A.O Sulaiman1, O.O Dosumu1 and McKing Amedari2

  1. Department of Restorative Dentistry, University College Hospital, Ibadan.
  2. Dental Center, University College Hospital, Ibadan.


The maxillary first premolar is the most commonly bi- rooted tooth with occasional presentation of three roots system; it is a transitional tooth between incisors and molars. Although it usually has two canals, it may rarely have three and this third canal can easily be missed. Thus meticulous knowledge of tooth morphology, careful interpretation of angled radiographs, proper access cavity preparation and a detailed exploration of the interior of the tooth is needed to ensure a proper endodontic treatment. This article reports a rare finding of three canals in a maxillary first premolar with non well defined root outline radiographically during an elective root canal treatment.

Keywords: Maxillary First Premolar, Endodontic Treatment, Elective, Root Canal Morphology


Dr. A.O. Sulaiman
Department of Restorative Dentistry
University College Hospital
Tel: +2348055066685


A clear understanding of the human teeth anatomy is a prerequisite to achieving proper access cavity preparation, thorough cleaning, disinfection and obturation of the pulp space. These objectives can be achieved by detecting the anatomical variations of the tooth under treatment. One of the major reasons for failure of root canal therapy is the inadequate knowledge about the anatomy of the pulp space in the root canals1. Root canals are left untreated when the dentist fails to identify them particularly in teeth that have additional root canals1,2.

The maxillary first premolar has two cusps with the buccal cusp prominently larger than the palatal cusp. This tooth is said to exhibit the greatest variation in root anatomy and root canal morphology2,3,4. Radicular irregularities consist of fused roots with separate canals, fused roots with interconnections or “webbing”, fused roots with a common apical foramen and the unusual but always to be considered three- rooted tooth5. Variations in number and type of root canals are probably some of the most widely described anomalies in literature. The presence of two canals may be considered normal but racial differences in the root canal morphology of this and other premolars have been established2,6,7. The anatomy of a maxillary premolar with three canals, mesio buccal, distobuccal and palatal is similar to the adjacent maxillary molars and they are sometimes referred to as small molars or radiculous3. In a case of three root canals, the buccal orifices are not clearly visible with the mouth mirror. Directional positioning of the endodontic explorer or a small file may identify the canals3,5,8.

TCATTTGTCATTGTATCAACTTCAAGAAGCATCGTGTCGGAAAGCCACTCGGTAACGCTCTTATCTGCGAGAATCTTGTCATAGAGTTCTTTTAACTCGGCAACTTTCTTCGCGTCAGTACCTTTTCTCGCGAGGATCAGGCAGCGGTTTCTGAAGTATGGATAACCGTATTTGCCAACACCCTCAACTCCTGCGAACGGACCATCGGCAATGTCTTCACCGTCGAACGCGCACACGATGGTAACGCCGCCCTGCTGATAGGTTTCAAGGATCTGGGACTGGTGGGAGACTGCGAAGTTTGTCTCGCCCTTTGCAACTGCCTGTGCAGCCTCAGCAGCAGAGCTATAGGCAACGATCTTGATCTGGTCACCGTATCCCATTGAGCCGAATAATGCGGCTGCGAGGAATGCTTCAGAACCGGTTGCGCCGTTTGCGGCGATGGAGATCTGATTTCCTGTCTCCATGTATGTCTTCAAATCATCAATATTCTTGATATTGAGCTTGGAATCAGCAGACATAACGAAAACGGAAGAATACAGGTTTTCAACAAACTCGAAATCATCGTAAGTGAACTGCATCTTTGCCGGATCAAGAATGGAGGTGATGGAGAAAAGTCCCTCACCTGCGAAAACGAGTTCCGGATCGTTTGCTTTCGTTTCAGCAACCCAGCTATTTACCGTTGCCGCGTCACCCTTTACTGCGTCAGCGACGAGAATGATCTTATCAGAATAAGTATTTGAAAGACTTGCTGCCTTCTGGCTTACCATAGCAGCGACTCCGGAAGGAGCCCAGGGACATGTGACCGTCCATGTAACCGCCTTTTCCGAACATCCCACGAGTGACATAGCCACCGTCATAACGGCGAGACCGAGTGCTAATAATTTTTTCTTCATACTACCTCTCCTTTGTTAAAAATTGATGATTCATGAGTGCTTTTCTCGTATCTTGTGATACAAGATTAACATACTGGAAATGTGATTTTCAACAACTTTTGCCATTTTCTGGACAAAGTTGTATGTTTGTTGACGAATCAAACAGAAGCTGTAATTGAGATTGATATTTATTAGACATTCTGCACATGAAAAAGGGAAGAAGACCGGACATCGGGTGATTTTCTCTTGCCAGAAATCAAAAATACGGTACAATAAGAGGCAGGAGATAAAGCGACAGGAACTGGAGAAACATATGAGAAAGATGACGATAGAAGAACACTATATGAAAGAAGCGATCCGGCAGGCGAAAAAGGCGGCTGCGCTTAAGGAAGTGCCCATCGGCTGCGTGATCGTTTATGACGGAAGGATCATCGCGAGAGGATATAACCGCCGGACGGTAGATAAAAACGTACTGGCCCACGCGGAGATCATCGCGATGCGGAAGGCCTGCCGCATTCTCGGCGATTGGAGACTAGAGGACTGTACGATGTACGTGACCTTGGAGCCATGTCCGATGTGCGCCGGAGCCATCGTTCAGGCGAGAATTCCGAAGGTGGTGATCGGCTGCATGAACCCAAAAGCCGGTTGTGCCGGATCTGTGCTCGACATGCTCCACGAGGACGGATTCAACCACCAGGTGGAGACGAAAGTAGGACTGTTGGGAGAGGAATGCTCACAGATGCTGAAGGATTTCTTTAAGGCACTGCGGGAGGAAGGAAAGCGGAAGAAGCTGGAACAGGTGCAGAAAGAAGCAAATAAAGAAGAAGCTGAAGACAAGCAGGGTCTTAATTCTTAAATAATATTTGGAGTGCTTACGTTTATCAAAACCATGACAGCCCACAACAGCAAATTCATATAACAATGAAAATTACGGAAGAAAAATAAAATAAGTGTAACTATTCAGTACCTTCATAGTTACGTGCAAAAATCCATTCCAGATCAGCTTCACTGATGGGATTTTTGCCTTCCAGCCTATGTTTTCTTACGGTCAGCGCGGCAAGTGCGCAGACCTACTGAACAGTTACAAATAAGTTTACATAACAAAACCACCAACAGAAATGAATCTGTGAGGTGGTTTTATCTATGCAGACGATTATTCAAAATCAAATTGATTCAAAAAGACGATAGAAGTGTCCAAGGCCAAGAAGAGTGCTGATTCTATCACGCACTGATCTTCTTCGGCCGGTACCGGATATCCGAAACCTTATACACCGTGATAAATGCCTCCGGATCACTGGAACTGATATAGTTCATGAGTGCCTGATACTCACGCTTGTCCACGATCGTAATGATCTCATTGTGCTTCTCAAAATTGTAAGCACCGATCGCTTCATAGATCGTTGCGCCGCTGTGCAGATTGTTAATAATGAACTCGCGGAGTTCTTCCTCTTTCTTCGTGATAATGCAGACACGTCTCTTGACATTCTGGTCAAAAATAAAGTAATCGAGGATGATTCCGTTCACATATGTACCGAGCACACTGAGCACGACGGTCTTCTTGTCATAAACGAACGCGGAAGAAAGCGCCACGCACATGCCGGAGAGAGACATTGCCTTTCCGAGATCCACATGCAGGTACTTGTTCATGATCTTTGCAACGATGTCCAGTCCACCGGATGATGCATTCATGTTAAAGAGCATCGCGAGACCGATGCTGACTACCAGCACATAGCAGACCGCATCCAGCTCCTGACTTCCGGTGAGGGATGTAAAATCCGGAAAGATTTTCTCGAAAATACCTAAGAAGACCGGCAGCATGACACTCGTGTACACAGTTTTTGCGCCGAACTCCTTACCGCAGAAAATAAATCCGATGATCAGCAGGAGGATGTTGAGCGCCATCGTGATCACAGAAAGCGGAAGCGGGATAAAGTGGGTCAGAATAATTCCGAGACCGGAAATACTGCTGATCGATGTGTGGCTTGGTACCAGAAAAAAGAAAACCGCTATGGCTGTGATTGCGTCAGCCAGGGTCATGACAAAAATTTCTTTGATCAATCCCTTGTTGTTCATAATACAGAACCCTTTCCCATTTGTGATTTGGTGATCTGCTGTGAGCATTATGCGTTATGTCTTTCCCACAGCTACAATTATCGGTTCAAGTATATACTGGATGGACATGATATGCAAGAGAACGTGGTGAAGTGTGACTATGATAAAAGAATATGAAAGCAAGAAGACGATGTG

The incidence of one root varies from 22% to 49.9%; two roots, 50.6% to 72% and three roots, 0 to 6%9-13. Several studies9,14,15 dealing with the canal morphology of the first maxillary premolar have revealed that in most instances they have two canals, although teeth with one or three canals do exist9,13-15. Mariusz et al16 found 9.2% of first maxillary premolars with three canals.

This article presents the case of a maxillary first premolar with three canals in a non well defined root outline radiographically which is a rare clinical occurrence in our environment.

A 50 year old woman reported at our clinic with a request for replacement of her missing teeth in the upper right quadrant.

Pre operative radiograph of the right maxillary first premolar showed a radiopaque filling material on the distal aspect, coronally. The mesio distal width of the middle third of the root was approximately equal to the mesio distal width of the middle third of the crown with no clearly defined pulpal outline [Fig 1].

Comprehensive rehabilitative treatment plan for the replacement of the missing teeth in the affected quadrant with a fixed prosthesis entailed an elective root canal therapy on the right maxillary first premolar to serve as mesial abutment for the prosthesis. The procedure was commenced under local anaesthesia. Exploration of the pulp chamber was carried out with appropriate Nikel Titanium files sizes10, and 15; leading to clinical and subsequent radiographic confirmation of three canals: the palatal, mesiobuccal, and distobuccal canals [Fig2].

Bio mechanical preparation was carried out using the step back technique with recapitulation to the original working length. Apical preparation was done to size 25file, and coronal preparation to size 35file, all under copious irrigation with sodium hypochlorite. The canals were dried with paper points and the access cavity restored with zinc phosphate cement over cotton wool pledget, A week later, the patient was reviewed and she felt slight tenderness to percussion with the base of the mouth mirror but assessing the canals, they were found to be dry and uninfected.

Biomechanical preparation was again carried out by smoothening the wall of the canals followed by copious irrigation with sodium hypochlorite. Drying was achieved with paper points and the canals obturated with gutta percha and a resin sealer (AH26) using the lateral condensation technique [Fig3]. Two months later the patient was reviewed and the tooth was asymptomatic. A post space was prepared and a nickel titanium post cemented in with zinc phosphate cement. The tooth was prepared to serve as a mesial abutment for four-unit fixed-fixed bridge prosthesis.